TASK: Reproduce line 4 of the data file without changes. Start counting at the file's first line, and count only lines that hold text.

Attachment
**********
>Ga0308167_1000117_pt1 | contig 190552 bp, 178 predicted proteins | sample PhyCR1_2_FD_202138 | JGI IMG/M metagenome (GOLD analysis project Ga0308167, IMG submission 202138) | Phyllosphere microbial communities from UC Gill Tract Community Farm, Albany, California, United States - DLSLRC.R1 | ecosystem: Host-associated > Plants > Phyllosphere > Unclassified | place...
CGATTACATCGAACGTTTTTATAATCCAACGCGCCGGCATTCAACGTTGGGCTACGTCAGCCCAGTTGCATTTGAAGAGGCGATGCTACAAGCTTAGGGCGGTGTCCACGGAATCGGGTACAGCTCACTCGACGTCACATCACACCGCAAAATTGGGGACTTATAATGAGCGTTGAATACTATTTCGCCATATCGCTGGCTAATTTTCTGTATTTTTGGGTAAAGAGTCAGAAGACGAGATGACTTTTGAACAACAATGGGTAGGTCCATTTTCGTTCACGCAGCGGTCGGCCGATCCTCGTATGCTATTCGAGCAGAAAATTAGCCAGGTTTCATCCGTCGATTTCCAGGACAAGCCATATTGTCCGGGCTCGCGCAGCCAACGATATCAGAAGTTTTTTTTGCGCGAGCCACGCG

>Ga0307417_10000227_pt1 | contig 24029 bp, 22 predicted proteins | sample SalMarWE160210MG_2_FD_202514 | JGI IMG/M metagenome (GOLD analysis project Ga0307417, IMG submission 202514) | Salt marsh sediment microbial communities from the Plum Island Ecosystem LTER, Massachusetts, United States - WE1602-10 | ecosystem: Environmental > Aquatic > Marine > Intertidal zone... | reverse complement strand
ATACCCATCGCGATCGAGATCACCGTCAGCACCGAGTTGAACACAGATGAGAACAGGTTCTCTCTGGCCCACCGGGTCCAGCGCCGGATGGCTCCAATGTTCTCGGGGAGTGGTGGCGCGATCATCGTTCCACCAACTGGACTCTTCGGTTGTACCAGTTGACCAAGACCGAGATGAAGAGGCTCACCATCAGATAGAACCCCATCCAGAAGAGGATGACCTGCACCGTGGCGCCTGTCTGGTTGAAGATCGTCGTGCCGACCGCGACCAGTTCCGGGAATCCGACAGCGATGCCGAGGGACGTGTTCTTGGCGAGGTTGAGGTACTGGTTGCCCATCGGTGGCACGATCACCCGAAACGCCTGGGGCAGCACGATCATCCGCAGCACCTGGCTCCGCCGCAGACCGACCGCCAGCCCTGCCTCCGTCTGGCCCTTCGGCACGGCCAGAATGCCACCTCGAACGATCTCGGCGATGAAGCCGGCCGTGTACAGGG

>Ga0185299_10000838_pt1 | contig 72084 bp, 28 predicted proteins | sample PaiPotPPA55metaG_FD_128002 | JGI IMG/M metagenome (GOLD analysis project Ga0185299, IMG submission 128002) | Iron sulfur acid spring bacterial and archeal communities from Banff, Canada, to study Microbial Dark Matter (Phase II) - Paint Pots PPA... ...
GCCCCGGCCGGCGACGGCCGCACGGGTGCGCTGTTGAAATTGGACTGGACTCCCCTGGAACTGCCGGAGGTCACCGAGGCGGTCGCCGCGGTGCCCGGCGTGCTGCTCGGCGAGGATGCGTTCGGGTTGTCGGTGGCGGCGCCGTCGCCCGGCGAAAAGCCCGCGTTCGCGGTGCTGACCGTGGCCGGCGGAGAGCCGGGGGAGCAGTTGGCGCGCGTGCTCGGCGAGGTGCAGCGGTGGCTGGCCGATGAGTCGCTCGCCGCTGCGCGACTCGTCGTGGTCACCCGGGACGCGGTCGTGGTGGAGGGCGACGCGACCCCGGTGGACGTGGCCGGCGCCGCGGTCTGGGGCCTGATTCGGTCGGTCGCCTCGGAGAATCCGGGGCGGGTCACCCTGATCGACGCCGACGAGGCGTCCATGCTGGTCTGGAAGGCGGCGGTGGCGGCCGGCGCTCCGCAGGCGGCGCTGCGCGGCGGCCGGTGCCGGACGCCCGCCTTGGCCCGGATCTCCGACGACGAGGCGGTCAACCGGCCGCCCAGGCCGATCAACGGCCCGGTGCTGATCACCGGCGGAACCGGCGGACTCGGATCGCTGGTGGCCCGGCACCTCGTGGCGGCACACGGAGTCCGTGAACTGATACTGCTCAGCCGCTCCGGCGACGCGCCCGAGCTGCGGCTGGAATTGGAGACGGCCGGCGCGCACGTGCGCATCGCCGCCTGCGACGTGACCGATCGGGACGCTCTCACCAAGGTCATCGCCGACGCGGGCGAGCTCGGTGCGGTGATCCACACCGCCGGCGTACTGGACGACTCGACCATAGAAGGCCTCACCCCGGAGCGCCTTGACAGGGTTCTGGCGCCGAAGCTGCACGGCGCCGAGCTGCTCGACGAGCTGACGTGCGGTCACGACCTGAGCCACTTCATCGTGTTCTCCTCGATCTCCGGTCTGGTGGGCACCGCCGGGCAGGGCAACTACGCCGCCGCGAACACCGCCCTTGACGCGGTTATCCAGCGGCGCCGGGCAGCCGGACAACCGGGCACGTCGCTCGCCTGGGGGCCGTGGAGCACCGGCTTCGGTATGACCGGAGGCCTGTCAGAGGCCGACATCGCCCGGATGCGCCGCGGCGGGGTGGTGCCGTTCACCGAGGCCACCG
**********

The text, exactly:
ATACCCATCGCGATCGAGATCACCGTCAGCACCGAGTTGAACACAGATGAGAACAGGTTCTCTCTGGCCCACCGGGTCCAGCGCCGGATGGCTCCAATGTTCTCGGGGAGTGGTGGCGCGATCATCGTTCCACCAACTGGACTCTTCGGTTGTACCAGTTGACCAAGACCGAGATGAAGAGGCTCACCATCAGATAGAACCCCATCCAGAAGAGGATGACCTGCACCGTGGCGCCTGTCTGGTTGAAGATCGTCGTGCCGACCGCGACCAGTTCCGGGAATCCGACAGCGATGCCGAGGGACGTGTTCTTGGCGAGGTTGAGGTACTGGTTGCCCATCGGTGGCACGATCACCCGAAACGCCTGGGGCAGCACGATCATCCGCAGCACCTGGCTCCGCCGCAGACCGACCGCCAGCCCTGCCTCCGTCTGGCCCTTCGGCACGGCCAGAATGCCACCTCGAACGATCTCGGCGATGAAGCCGGCCGTGTACAGGG